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Bath Salts: Plug pulled on 'designer drug'

The party is officially over for bath salts in New York City.

The party is officially over for bath salts.

New York State Health Commissioner Nirav Sha announced Monday that he is banning the dangerous amphetamine-type substances marketed as bath salts, which, up until now, were sold over the counter in some New York City head shops and convenience stores.

“This is a trend of designer drugs,” said Dr. Stephen Ross, director of the NYU Langone Center of Excellence in Addiction. “Underground chemists create these dangerous compounds and slap on ‘not for human consumption’ and get around the law.”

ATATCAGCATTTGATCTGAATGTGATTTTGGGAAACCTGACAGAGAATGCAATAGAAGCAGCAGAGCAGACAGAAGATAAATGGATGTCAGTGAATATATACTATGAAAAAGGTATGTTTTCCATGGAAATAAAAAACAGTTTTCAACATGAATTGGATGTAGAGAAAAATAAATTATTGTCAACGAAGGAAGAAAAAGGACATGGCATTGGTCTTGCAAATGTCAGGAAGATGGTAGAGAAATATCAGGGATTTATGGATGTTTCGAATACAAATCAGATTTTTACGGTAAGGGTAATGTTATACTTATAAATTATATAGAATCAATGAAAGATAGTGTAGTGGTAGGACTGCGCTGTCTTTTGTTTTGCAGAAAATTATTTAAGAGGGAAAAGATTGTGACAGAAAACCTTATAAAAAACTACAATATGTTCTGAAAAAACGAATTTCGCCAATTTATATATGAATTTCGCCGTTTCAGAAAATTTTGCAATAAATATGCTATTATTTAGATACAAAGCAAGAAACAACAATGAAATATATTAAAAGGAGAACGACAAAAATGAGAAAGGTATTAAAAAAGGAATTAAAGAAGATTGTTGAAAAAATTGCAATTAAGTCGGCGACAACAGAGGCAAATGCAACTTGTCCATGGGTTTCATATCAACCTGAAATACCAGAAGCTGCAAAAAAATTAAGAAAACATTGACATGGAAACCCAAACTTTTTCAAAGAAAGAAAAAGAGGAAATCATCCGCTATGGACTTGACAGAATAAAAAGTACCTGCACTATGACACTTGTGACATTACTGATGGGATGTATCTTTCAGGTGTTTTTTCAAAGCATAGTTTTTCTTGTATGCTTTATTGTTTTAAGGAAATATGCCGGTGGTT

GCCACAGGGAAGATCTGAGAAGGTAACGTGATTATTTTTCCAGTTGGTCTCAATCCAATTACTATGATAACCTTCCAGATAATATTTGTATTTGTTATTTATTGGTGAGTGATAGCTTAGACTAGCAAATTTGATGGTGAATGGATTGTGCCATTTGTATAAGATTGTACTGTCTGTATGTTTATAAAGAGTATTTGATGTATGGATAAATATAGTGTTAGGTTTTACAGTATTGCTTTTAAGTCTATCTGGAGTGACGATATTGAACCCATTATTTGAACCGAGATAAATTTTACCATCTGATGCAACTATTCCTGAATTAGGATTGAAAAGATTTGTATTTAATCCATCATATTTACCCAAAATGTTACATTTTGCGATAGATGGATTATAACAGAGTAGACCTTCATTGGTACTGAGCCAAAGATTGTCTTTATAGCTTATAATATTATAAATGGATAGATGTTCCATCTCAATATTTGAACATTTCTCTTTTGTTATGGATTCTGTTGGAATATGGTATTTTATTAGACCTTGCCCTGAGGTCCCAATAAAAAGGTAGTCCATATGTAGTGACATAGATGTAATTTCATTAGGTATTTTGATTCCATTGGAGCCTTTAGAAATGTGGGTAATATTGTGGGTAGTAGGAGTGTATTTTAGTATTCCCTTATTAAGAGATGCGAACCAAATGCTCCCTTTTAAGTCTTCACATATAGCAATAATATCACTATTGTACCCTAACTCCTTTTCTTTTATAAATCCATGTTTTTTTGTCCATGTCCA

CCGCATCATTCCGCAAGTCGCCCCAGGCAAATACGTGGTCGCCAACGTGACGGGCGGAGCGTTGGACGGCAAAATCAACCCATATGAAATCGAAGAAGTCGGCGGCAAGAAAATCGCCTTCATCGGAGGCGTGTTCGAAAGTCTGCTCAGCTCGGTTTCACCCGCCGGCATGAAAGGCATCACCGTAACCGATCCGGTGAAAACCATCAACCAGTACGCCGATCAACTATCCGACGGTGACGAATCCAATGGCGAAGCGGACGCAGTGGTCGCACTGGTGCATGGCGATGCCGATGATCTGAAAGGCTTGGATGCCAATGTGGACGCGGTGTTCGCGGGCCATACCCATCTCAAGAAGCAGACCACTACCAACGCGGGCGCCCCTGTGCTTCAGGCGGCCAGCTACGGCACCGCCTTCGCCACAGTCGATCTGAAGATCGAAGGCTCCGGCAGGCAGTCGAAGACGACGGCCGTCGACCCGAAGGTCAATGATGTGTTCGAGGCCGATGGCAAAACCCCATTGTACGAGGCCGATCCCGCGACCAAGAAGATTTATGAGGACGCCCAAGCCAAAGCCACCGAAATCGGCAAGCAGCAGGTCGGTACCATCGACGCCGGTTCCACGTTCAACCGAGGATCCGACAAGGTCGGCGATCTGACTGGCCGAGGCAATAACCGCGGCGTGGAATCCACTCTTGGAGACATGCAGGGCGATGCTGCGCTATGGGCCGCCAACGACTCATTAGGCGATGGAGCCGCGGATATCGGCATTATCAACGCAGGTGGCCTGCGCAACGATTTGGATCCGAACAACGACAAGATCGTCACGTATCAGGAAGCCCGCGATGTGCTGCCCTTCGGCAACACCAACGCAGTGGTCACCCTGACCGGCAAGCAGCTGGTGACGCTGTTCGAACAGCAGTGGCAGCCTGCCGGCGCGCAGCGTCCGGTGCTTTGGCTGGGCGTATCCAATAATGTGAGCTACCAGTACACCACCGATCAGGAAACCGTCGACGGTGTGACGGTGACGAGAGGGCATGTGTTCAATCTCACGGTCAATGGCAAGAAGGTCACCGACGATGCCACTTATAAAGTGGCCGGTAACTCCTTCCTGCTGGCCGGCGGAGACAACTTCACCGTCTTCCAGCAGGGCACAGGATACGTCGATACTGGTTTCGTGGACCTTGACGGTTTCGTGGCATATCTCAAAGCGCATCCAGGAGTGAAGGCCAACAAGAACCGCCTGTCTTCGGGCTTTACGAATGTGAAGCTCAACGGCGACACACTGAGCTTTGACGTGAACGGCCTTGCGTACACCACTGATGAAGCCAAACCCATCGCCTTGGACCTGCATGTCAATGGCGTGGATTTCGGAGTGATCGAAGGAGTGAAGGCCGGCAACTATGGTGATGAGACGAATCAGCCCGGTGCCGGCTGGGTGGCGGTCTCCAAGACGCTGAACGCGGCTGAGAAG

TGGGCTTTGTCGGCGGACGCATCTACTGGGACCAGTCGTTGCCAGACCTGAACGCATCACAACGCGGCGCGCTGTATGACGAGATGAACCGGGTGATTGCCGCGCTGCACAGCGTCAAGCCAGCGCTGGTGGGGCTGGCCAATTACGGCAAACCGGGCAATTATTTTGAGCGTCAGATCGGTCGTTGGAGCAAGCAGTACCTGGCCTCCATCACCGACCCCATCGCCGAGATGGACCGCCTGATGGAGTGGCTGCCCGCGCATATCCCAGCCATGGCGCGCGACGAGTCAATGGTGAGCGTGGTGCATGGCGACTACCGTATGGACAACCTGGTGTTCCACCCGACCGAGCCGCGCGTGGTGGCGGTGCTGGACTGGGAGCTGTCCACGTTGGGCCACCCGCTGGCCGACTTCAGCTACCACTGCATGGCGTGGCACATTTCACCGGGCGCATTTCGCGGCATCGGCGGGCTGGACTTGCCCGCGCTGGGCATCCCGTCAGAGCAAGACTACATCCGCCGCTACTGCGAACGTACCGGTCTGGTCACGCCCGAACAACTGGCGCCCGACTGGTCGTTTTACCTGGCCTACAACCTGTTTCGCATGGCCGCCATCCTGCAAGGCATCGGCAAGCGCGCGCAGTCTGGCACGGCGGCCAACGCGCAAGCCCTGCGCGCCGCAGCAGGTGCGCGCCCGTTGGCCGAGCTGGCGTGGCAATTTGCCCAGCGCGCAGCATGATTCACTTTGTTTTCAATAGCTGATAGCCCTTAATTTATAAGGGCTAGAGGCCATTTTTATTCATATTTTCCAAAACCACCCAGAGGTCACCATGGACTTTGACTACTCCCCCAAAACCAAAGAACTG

Despite their name, these synthetic drugs were never meant for the tub and were created solely for the purpose of getting high, he said.

Similar to other amphetamines, the drug can cause hallucinations, paranoia, delusions, suicidal thoughts and violent behavior.

The drugs can be fatal and are known to cause heart attacks, strokes and seizures. Ross said the majority of patients he’s seen were men between the ages of 18 and 25.

“Last month a man came in hearing voices, thinking bugs were crawling on his skin,” Ross said. “He was psychotic.”

An employee at the East Village head shop Addiction told Metro they used to sell bath salts, but stopped once they realized they would be banned.

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